The life and death of WOW Sight & Sound – 7 lessons
“So they’re just shutting it down?” a marketing expert colleague asked me the other day.
The answer was in the affirmative. They are, indeed, just shutting it down. With the loss of the jobs, locations, branding and all trade.
For those outside Queensland who don’t know WOW Sight and Sound, they were a competitor to JB Hi-Fi, similar in retail proposition and with 15 stores across Australia and over 500 staff. Their financial records indicated that they lost $8 million in 2011 and $17 million in 2010.
The life and death of WOW Sight and Sound is a stark lesson to all business owners. A stark lesson in what not to do when running a retail store. There is much background to the collapse, a decent chunk of it unrelated to the core business, as well as a lot of economic woes and shifts in business patterns. But inside all of that, there are some key lessons.
1. You never asked me for anything
I shopped at WOW a fair bit. A bought DVDs and Blu-Rays there. I bought three Mac computers and an Xbox. I bought a set of scales. I bought a battery charger. And never once did WOW ask me for my details. An email address, my postcode – some way of tempting me back in store. What about a newsletter? Ask me to join your Facebook page? Oh no. You don’t have one.
2. You had interest free credit
…and you never told me. I had to find out through GE Creditline. I’d have bought more and I’d have bought bigger if I’d known before. Why didn’t you tell me? JB Hi-Fi told me. I appreciate you didn’t want to get into the Harvey Norman cycle of having a permanent interest free option as the sole driver for foot traffic, but there’s a way of presenting that without sounding desperate.
3. You built a hotel
If you’ve learnt nothing from any marketing expert at Apple – whose products you stocked quite well actually – is that there’s no need to diversify for the sake of amusing yourself. Especially when the hotel you build has something like 100 plasma screens in it and gives even normal people a fit looking at them. And wasn’t overly successful too. One of WOW Sight and Sound’s main problems was their attachment, via one of the previous owners, to a struggling building arm, that when it went under, owed them $20 million. Property and DVDs? Bad mix.
4. Your floor space was covered with products people weren’t buying
We watched Blockbuster and HMV go out of business. Yet you still gave over massive space to DVDs and CDs. Only three months ago did it appear that the powers that be realised this wasn’t a good plan, and I saw some of the stores finally catch on to the digital world and start reallocating space. Probably a bit too late by then.
5. You sponsored the Broncos
That had very, very little bearing on whether I shopped with you. Sure the Broncos rocked up to your stores now and again, but did this drive sales? Did you analyse whether having the logo on their shirtsleeve actually put more bodies through the doors? I doubt it. Brand awareness, yes, but with such an inclusive retail proposition, why spend on a more subjective sporting code?
Hindsight is the only exact science but maybe the money could have been better spent on consumer engagement and education?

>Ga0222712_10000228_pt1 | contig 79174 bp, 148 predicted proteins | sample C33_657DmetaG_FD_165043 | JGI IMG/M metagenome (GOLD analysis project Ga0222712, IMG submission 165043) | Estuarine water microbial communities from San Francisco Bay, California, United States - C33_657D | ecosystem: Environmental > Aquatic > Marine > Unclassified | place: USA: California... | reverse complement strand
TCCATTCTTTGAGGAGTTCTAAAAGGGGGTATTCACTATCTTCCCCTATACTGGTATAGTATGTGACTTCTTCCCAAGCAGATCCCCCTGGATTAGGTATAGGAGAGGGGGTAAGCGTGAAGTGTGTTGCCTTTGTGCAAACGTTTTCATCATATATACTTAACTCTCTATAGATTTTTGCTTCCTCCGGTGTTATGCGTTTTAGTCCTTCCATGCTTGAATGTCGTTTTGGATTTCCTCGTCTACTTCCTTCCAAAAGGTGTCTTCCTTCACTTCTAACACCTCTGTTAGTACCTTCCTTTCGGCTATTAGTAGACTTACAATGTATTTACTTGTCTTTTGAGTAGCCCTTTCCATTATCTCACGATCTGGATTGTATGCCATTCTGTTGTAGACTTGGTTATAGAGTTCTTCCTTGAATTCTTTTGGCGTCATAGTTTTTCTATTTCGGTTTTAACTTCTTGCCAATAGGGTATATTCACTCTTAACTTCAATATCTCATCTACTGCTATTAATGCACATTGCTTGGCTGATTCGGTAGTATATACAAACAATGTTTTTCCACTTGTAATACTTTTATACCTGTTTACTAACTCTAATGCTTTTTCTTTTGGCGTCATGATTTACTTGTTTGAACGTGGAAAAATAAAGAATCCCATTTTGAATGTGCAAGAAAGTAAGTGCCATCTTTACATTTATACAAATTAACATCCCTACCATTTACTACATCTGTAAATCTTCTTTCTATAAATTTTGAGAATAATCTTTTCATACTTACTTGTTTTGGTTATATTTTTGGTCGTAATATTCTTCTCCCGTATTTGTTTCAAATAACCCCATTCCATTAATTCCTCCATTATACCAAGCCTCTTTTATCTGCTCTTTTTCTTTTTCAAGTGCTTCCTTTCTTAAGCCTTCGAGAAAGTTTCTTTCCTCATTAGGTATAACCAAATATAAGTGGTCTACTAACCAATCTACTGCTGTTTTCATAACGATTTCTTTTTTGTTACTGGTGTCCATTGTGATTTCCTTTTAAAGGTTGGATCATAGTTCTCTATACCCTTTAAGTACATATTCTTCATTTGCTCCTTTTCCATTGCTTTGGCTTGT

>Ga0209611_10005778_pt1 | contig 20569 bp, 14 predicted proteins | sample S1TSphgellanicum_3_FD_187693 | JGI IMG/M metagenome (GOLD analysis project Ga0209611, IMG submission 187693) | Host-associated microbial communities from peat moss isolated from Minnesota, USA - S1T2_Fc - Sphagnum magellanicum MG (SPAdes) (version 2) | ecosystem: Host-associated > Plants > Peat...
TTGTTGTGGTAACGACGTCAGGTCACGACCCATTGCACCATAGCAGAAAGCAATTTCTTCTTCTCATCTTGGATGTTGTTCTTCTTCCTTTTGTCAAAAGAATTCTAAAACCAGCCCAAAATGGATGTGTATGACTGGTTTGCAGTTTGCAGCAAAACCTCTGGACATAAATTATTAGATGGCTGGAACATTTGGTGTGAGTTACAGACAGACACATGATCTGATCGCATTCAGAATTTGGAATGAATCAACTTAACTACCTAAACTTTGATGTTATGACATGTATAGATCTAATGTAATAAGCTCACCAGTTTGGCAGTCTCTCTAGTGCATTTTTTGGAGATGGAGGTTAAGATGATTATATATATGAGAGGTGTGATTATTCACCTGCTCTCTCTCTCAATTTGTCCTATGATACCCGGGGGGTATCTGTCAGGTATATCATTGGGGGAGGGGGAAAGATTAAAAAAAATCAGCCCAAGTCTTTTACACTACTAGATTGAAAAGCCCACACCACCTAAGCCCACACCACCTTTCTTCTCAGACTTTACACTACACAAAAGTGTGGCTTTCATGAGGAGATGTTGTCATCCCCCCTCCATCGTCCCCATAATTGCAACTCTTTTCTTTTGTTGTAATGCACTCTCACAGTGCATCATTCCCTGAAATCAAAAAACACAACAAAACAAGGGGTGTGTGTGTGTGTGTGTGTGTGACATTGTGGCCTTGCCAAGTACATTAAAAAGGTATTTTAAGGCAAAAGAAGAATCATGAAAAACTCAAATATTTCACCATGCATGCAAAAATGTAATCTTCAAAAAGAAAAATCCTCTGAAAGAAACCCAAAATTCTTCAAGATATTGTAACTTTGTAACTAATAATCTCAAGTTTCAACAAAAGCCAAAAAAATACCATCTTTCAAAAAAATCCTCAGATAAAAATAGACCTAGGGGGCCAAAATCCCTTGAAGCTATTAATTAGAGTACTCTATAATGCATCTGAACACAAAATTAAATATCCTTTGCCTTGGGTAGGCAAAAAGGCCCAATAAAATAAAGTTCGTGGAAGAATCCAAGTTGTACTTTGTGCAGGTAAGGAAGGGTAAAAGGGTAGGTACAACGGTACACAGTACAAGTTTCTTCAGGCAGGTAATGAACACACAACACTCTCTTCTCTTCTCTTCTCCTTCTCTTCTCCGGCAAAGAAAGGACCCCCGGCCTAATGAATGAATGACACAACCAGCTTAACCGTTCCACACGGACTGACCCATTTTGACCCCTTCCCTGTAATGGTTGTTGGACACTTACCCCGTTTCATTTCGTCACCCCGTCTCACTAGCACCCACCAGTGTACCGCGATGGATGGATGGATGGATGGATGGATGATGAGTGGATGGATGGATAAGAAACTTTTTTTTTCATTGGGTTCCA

6. You were online
…but the one time I visited your website… actually, I can’t remember. That’s not good. If I didn’t go back, it can’t have been any good. And what was with the www.1wow.com.au URL? I appreciate you couldn’t get Wow.com.au but talk about make it harder for people to find you. Or remember you.
7. Location, location, location
You were a destination venue, for what was fast becoming a commodity product. Bad idea. JB saw some sense and moved into high foot traffic areas. Maybe you should have done the same?
Despite the doom and gloom rubbish that spouts from Gerry Harvey and the Australian Retailers Association on a weekly basis about the state of Australian retail, this channel for consumer goods is not dead. Far from it. I would suggest a re-birth is about to occur. Or an evolution. Or actually, a revolution. We’re on the cusp of it right now. Consumers still want to pick things off shelves but what we’ve seen is how that action has evolved by the internet, home shopping, the mobile phone and growth of video. Retailers shouldn’t be running around, screaming about the sky falling down; they should be working out how they can be part of this revolution and benefit. Walk into Harvey Norman this week and ask for a discount, and you’ll get it. Walk into an Apple store and do the same thing, and see how far that gets you. You’ll still walk out with a product from both, but one company will have made significantly more profit than the other.
In any revolution there are casualties. WOW Sight and Sound, Ed Hardy and Colorado Group are a couple. And many people will tell you, there will be more.
But there are ways and means of fighting back. Retail experience, price points, education, payment plans – these are things online simply cannot and will not offer, and things the consumer is willing to pay for and engage with. If back in 2008, post-GFC, a marketing expert and someone at WOW Sight And Sound had taken a long, hard look at their business and corrected the seven points above, would they have called in the administrators? Even if WOW Sight and Sound had just managed the first point, and they’d continued to engage me, perhaps that would have helped?
You evolve, or you die, and never has this been truer for the retailers in Australia. WOW Sight and Sound learnt the hard way.